switch(expression)
    {
    case a:
           ........
           ........
           break;
    case b:
           ........
           ........
           break;
    case c:
           common statements;
           different statements;
           common statements;
           break;
    case d:
           common statements;
           different statements;
           common statements;
           break;   '
    case e:
           common statements;
           different statements;
           common statements;
           break;
    case f:
           common statements;
           different statements;
           common statements;
           break;
    default:
           break;      
    }
    

    We can take all cases together and can write common statements only once and different statements in related cases using another switch. Here we will take cases c, d, e, f together and write common statements, then we can use another switch and write different statements in case c, d, e, f. Then after this switch, we can again write common statements.

    switch(expression)
    {
    case a:
           ........
           ........
           break;
    case b:
           ........
           ........
           break;
    case c: 
    case d: 
    case e:   
    case f:
           common statements;
           switch(expression);
           {
           case c:
                  different statements;
                  break;
           case d:
                  different statements;
                  break;
           case e:
                  different statements;
                  break;
           case f:
                  different statements;
                  break;
           }  /*End of switch*/
           common statements;
           break;     
           
    default:
           break;      
    }/*End of switch*/
    
  4. Prefer int to char or short
    We should always prefer int to char because C performs all operations of char with an integer. In all operations like passing char to a function or an arithmetic operation, first char will be converted into integer and after compilation of operation, it will again be converted into char. For a single char, this may not affect the efficiency but suppose the same operation is performed 100 times in a loop then it can decrease the efficiency of the program.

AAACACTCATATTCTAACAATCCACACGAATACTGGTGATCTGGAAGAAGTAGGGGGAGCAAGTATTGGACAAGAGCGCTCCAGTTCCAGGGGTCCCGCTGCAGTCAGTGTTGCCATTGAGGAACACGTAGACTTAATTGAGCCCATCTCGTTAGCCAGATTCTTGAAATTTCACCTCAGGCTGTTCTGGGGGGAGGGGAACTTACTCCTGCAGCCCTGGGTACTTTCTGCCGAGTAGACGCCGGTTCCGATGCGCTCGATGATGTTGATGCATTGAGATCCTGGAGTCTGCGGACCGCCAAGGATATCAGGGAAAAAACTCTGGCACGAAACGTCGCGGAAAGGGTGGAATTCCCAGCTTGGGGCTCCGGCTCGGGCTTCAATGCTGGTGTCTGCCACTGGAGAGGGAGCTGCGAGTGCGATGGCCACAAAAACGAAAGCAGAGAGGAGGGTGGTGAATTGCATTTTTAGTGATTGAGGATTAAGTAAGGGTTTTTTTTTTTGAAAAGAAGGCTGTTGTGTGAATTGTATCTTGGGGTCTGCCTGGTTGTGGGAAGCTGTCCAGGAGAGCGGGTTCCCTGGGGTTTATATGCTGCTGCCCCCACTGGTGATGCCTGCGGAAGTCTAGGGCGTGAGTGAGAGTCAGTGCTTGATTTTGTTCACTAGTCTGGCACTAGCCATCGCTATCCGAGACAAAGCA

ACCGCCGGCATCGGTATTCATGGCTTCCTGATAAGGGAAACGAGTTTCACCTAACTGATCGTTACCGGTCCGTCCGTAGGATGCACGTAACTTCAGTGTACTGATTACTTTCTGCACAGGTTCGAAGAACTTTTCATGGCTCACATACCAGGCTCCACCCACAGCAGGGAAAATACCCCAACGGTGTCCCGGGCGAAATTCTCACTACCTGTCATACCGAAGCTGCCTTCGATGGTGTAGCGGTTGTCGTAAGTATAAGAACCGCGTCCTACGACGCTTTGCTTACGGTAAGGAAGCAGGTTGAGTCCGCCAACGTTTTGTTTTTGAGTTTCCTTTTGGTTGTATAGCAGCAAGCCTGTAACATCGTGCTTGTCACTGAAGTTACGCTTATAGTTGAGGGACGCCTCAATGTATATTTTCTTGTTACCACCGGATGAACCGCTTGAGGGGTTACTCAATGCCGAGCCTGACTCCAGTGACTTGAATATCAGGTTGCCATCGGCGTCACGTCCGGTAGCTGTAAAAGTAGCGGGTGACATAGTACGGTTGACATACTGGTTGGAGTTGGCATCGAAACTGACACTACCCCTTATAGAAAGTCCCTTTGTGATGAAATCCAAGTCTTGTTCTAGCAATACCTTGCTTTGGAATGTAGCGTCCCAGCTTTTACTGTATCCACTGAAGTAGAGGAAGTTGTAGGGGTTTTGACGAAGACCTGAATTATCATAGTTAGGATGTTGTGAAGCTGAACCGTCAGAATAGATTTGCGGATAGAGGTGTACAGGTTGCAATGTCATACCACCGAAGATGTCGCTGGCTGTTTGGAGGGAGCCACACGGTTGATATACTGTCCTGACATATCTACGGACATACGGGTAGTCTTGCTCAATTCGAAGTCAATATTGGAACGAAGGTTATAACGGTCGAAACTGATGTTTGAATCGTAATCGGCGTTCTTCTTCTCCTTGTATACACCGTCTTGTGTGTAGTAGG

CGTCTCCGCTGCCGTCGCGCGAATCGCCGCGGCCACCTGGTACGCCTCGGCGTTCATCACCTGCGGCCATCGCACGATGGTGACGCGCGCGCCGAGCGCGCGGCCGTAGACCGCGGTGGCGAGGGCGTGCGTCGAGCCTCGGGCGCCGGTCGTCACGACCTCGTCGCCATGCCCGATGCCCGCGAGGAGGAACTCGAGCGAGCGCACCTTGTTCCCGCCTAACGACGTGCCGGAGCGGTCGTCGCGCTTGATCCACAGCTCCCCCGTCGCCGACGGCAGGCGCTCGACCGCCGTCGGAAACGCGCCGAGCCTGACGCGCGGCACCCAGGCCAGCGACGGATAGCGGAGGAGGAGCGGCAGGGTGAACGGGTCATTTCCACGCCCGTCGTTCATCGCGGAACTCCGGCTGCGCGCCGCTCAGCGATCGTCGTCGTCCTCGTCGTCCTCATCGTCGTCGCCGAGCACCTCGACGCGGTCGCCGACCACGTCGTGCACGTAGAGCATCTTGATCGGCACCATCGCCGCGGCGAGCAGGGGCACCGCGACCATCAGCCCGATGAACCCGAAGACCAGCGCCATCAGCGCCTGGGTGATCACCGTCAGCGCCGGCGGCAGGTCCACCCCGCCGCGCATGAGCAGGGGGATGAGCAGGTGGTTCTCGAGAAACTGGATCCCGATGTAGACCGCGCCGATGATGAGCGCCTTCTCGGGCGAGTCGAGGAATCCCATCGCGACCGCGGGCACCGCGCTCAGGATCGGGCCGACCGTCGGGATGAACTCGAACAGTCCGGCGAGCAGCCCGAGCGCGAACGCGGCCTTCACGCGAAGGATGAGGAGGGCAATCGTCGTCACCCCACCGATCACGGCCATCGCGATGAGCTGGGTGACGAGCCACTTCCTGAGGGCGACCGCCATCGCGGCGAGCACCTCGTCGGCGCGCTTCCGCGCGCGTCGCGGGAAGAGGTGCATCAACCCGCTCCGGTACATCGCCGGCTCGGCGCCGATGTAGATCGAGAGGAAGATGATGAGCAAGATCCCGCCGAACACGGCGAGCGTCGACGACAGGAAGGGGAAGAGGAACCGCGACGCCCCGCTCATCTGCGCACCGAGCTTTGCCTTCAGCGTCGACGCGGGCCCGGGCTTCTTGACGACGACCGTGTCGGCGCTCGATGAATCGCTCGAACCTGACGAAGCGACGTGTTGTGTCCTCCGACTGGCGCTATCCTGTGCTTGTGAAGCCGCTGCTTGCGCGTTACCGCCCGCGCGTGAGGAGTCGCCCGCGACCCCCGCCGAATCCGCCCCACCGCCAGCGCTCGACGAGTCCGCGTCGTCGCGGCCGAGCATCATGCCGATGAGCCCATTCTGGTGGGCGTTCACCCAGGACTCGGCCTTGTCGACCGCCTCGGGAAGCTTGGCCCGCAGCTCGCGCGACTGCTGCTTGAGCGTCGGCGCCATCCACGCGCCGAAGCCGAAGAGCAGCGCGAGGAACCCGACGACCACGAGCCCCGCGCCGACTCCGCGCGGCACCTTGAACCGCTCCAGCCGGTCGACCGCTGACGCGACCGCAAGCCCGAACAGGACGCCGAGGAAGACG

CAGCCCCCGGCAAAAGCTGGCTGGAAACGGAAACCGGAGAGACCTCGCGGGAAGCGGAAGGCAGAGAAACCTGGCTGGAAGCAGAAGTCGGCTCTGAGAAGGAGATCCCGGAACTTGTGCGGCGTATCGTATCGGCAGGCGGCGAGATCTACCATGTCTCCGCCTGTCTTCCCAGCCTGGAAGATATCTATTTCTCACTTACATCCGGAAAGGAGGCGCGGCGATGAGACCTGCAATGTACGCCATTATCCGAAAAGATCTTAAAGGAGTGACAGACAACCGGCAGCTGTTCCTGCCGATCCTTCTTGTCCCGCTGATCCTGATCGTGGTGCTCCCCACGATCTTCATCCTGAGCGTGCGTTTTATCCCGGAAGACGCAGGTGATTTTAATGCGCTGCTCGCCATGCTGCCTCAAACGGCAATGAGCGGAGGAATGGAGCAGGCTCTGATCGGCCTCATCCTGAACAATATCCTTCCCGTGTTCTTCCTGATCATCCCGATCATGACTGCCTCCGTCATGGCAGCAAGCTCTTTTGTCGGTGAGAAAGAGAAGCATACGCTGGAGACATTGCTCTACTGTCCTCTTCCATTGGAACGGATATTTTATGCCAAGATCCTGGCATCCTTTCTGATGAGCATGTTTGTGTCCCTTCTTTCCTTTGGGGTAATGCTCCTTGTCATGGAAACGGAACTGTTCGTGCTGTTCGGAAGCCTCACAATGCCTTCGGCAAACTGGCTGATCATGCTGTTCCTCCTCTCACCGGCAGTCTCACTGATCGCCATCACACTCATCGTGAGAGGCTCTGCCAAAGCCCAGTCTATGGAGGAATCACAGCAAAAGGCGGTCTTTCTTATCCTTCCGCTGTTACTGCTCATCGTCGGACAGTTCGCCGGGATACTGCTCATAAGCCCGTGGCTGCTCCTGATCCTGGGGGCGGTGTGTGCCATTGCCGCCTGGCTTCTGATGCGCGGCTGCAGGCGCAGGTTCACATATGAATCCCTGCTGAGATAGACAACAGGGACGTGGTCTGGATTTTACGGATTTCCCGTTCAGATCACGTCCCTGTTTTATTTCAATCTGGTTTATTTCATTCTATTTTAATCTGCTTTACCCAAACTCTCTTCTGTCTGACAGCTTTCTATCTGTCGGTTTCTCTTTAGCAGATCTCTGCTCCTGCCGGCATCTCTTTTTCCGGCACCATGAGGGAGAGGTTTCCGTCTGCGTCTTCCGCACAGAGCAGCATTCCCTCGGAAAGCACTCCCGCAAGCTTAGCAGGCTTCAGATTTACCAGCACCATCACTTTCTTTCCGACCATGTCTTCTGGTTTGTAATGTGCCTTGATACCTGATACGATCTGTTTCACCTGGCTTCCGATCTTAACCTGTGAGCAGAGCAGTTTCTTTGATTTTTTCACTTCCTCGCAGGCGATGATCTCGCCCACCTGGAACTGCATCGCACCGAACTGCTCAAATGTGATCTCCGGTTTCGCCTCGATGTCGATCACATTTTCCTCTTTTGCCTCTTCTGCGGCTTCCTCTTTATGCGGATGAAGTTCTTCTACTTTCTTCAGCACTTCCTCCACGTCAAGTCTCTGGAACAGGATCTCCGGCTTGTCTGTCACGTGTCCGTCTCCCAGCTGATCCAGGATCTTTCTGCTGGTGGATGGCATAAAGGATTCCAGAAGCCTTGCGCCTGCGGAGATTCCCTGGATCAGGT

5. Prefer pre Increment/Decrement to post Increment/Decrement
    In pre-increment, it first increments the value and just copies the value to variable location but in post-increment, it first copies the value to a temporary variable, increments it and then copies the value to the variable location. If post-increment is 1000 times in a loop it will decrement the efficiency.

  6. Order of Expression Evaluation
    •  A || B  
      

      Here first A will be evaluated, if it’s true then there is no need of evaluation of expression B. So We should prefer to have an expression which evaluates to true most of the times, at the A’s place.

    •  A && B  
      

      Here first A will be evaluated, if it’s false then there is no need of evaluation of expression B. So We should prefer to have an expression which evaluates to false most of the times, at the A’s place.